The emergence of norms from conflicts over just distributions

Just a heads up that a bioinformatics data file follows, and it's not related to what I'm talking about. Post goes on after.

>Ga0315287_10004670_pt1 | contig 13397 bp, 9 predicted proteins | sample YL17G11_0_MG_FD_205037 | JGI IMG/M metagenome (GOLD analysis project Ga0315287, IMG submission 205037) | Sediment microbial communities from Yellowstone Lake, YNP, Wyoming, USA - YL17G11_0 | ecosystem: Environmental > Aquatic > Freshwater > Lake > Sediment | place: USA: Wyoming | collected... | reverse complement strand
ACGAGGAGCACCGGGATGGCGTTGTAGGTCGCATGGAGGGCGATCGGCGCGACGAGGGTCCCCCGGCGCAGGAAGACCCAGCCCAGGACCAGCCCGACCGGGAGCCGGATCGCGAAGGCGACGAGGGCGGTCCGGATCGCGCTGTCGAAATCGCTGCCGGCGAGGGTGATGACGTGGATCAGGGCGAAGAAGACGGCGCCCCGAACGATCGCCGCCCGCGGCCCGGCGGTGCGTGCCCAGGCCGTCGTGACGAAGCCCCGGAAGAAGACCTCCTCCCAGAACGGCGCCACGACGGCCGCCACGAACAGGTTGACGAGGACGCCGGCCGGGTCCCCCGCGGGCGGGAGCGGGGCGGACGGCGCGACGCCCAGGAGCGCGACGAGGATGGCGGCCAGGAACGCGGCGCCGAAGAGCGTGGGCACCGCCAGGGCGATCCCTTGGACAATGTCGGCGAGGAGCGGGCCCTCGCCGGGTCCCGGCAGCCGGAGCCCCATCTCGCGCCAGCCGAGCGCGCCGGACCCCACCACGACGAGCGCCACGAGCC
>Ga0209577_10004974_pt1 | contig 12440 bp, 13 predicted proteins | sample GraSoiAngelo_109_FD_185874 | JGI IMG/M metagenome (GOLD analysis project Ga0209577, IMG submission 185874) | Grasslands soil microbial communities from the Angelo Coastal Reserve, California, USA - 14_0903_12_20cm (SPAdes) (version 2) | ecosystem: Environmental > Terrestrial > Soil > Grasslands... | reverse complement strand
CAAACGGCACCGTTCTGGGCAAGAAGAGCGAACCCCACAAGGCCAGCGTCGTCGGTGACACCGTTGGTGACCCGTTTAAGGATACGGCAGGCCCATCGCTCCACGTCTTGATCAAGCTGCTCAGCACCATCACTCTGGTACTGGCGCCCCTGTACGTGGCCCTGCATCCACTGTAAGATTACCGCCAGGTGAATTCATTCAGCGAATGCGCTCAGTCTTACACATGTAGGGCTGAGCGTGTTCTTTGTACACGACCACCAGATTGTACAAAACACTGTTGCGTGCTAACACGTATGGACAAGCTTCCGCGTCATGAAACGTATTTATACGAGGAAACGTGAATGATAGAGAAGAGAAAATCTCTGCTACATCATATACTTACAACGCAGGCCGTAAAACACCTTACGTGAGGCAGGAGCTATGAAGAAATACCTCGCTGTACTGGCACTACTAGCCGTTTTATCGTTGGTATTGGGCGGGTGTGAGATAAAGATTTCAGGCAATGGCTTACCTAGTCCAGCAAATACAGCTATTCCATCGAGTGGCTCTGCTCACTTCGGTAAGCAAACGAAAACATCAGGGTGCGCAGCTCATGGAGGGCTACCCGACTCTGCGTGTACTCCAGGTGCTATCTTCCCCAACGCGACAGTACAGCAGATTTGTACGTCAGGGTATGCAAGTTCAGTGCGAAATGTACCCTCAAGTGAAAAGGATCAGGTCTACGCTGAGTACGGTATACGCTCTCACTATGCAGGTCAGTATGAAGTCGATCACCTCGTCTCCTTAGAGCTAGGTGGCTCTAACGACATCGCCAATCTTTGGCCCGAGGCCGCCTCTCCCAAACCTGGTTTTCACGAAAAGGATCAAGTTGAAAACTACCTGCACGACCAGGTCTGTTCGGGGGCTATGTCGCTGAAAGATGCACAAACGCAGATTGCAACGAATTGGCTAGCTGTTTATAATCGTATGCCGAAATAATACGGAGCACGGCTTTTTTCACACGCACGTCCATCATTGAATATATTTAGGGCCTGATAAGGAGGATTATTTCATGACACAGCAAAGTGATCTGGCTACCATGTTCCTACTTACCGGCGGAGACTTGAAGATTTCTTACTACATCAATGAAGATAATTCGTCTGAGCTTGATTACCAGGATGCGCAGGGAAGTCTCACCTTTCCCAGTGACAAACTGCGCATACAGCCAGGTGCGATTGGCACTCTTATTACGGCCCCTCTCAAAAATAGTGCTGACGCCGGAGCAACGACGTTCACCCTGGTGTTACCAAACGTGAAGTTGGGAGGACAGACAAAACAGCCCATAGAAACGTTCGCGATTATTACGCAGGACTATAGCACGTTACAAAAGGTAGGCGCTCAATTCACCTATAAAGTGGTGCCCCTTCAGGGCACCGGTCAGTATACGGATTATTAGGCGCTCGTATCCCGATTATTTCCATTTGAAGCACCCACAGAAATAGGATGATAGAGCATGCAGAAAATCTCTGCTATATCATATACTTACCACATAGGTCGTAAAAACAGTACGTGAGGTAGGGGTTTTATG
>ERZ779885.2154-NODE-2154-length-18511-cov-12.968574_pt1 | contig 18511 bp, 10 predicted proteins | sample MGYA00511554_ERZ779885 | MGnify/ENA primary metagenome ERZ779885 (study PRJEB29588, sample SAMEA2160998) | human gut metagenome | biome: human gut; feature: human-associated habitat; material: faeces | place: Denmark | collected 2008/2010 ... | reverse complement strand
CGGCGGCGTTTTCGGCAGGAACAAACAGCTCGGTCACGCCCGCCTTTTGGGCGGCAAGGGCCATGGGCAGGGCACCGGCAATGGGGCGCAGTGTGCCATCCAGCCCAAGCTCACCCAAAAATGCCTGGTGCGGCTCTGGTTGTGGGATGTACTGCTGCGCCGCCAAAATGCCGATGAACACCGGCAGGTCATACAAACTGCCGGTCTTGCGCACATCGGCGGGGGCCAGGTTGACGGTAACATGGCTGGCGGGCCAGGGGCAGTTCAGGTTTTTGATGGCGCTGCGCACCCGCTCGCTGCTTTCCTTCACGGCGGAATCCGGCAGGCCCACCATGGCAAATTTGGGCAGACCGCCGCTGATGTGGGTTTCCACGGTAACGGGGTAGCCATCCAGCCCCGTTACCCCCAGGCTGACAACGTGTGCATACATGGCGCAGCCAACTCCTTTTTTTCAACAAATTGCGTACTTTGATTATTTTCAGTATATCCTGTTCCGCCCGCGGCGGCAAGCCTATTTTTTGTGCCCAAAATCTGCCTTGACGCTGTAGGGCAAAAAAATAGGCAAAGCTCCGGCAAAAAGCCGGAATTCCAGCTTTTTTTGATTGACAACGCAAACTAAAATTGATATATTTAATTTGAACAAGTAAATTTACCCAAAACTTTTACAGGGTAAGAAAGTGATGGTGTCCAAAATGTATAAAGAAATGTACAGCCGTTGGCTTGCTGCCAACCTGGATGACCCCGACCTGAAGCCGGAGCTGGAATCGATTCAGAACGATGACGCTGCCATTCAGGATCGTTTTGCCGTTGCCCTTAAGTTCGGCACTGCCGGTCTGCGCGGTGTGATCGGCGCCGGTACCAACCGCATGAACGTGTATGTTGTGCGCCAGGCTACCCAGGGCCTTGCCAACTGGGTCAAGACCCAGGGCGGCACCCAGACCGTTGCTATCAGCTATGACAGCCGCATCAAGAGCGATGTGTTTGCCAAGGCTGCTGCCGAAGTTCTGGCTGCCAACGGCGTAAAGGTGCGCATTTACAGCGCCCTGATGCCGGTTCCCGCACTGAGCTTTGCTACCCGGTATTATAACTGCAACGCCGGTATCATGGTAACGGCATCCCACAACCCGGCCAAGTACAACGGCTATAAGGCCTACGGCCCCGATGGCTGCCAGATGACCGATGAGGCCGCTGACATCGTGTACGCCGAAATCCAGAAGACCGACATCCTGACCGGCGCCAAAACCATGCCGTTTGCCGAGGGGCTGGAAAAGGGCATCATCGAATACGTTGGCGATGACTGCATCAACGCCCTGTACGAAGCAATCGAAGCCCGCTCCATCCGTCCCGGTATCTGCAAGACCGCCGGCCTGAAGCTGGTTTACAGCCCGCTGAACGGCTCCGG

Why is it that well-intentioned actions can create persistent conflicts? While norms are widely regarded as a source for cooperation, this article proposes a novel theory in which the emergence of norms can be understood as a bargaining process in which normative conflicts explain the finally emerging norm. The theory is tested with a dynamical experiment on conflicts over the consideration of equality, effort or efficiency for the distribution of joint earnings. Normative conflict is measured by the number of rejected offers in a recursive bargaining game. The emerging normative system is analyzed by feedback cycles between micro- and macro-level. It is demonstrated that more normative cues cause more normative conflict. Further, under the structural conditions of either simple or complex situations, the convergence towards a simple and widely shared norm is likely. In contrast, in moderately complex situations, convergence is unlikely and several equally reasonable norms co-exist. The findings are discussed with respect to the integration of sociological conflict theory with the bargaining concept in economic theory.
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